See GSA’s Insite: Report IT Security Incidents or Suspicious Activity if you need help determining whether something counts as an incident.
Responders to an incident (as defined above) are entitled to take steps to remediate the immediate problem without worrying about whether or not the work is billable for up to eight person-hours of work per incident. Fix the problem, and then worry about how we will account for your time.
TTS tailored examples of incidents
- Putting sensitive data in a public Slack channel
- Exposing a secret token in a GitHub repository
Preventing future incidents
Setting up My Drive for sensitive information sharing
Ensure you’re creating the folder as part of My Drive and not within a pre-existing folder. Use this GSA Google Drive folder for any potentially sensitive data and/or files. Add static files, Google Docs, or Google Sheets as appropriate, and add a comment to any information you think is critical to the investigation.
Means the availability of the services we provide. If an app goes down or something we expect to be running stops running, those are availability issues. This only refers to production systems (it’s fine if your demo app crashes), and only to unexpected downtime. If you decide to shut something down temporarily for maintenance — go for it, not an incident.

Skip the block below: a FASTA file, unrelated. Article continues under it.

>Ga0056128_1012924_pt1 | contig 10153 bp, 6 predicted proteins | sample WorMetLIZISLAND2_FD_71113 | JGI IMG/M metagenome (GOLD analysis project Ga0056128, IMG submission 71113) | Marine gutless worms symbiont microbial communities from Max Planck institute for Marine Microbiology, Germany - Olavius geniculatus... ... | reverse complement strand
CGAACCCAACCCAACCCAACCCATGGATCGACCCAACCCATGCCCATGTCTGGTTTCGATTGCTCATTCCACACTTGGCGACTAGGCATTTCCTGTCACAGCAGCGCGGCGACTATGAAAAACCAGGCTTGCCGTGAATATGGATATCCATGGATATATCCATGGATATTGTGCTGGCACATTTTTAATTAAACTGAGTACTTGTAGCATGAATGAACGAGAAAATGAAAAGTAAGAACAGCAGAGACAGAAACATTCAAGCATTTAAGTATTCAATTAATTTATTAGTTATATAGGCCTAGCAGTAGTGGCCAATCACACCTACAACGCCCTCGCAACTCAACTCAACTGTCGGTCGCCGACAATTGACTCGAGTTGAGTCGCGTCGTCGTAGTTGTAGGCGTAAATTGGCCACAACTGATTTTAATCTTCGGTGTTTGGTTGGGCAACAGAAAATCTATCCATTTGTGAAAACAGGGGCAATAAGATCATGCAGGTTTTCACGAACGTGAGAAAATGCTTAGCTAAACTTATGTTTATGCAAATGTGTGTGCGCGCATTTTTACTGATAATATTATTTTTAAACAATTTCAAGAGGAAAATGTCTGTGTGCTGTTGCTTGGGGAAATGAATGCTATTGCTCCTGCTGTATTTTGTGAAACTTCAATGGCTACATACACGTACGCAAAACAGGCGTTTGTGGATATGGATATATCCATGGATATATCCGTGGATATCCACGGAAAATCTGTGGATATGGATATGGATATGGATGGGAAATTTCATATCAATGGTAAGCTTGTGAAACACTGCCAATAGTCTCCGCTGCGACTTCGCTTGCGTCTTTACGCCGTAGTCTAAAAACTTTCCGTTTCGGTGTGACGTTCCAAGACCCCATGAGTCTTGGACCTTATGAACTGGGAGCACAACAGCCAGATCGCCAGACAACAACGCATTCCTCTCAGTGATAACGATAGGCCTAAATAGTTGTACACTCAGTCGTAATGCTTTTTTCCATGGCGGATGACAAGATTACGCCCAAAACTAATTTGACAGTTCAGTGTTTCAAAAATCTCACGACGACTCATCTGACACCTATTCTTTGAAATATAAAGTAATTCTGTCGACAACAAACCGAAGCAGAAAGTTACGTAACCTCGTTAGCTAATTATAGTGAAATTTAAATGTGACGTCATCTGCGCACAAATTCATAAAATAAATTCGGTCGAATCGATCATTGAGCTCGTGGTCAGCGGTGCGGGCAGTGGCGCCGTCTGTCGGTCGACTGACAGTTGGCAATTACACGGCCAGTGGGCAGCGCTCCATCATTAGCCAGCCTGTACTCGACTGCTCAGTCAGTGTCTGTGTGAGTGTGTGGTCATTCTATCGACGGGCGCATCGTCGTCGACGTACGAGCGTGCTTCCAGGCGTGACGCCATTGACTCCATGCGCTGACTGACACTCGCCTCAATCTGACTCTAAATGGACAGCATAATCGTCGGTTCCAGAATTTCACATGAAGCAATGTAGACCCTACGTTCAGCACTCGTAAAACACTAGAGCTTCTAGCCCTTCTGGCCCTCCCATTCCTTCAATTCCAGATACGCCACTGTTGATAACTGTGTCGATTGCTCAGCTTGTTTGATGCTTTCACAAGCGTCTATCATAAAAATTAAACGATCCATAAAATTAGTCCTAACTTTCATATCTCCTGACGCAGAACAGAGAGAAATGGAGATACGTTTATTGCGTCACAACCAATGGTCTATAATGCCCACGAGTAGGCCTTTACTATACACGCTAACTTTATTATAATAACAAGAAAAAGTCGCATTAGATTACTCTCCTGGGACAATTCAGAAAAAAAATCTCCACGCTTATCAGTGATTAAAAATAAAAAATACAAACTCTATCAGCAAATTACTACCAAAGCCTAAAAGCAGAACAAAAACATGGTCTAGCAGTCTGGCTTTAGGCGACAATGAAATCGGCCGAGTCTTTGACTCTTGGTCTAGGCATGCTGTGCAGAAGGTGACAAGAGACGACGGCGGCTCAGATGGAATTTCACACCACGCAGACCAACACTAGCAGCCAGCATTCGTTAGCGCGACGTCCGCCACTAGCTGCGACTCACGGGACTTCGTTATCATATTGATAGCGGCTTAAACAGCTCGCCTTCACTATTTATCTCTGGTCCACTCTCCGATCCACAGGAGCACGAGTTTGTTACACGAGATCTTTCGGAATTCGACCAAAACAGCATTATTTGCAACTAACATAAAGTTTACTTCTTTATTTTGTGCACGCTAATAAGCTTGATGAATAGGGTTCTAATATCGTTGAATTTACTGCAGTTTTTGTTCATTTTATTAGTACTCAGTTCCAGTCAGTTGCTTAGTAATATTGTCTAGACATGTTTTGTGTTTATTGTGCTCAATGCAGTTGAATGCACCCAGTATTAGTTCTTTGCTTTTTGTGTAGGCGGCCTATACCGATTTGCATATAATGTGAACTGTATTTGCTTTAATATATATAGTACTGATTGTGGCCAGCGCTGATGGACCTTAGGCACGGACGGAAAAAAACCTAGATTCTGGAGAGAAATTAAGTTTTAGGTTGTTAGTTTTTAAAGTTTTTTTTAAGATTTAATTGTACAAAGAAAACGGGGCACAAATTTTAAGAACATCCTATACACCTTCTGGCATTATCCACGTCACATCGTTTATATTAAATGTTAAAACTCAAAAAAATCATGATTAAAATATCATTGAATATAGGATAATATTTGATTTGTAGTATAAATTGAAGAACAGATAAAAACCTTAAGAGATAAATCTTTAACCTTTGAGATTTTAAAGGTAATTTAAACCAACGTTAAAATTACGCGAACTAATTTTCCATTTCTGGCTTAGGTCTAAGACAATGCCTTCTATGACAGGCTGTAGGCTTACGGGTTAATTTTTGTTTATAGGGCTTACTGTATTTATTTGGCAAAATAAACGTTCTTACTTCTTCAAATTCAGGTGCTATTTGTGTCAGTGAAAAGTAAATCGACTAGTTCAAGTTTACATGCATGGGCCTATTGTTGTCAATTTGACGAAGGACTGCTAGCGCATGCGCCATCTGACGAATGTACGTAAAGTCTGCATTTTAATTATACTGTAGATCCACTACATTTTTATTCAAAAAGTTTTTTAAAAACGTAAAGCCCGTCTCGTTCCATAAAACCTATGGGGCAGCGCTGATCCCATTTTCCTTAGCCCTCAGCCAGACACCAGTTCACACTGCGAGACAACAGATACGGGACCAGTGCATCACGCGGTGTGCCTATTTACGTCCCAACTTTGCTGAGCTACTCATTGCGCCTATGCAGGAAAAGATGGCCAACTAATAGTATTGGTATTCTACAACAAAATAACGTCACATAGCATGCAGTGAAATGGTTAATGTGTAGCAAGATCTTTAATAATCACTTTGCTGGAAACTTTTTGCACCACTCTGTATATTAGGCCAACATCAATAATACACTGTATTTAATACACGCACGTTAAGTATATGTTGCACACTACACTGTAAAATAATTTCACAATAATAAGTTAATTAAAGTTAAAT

think: secrets. Personal information (PII) — names, phone numbers, social security numbers, etc — is one kind of secret, but so are your passwords, service credentials, internal non-public documents, etc. Any time you suspect that confidential information may have been leaked outside TTS, you should open an incident.
The soundness/fitness of purpose of our systems or information. So if a backup was lost, or an app stopped logging for a while, or some documents got deleted, those are integrity issues. Sometimes these can indicate deeper incidents (like an attacker deleting logs to cover their tracks), so it’s important to report these.
- Incident? Report in the #incident-response Slack channel
- Questions? Ask in the #g-security-compliance Slack channel
- You can use this link to quickly send an email to IT Service Desk, GSA IR Team & TTS Tech Portfolio at the same time.
- cloud.gov: cloud.gov support team or #cg-incidents Slack channel
- cloud.gov: #login-incidents Slack channel
- Need to find the Information System Security Officer (ISSO) or Information System Security Manager (ISSM) for a specific system? See the directory of contacts for GSA systems. You’ll need to be on the GSA network to access the directory.)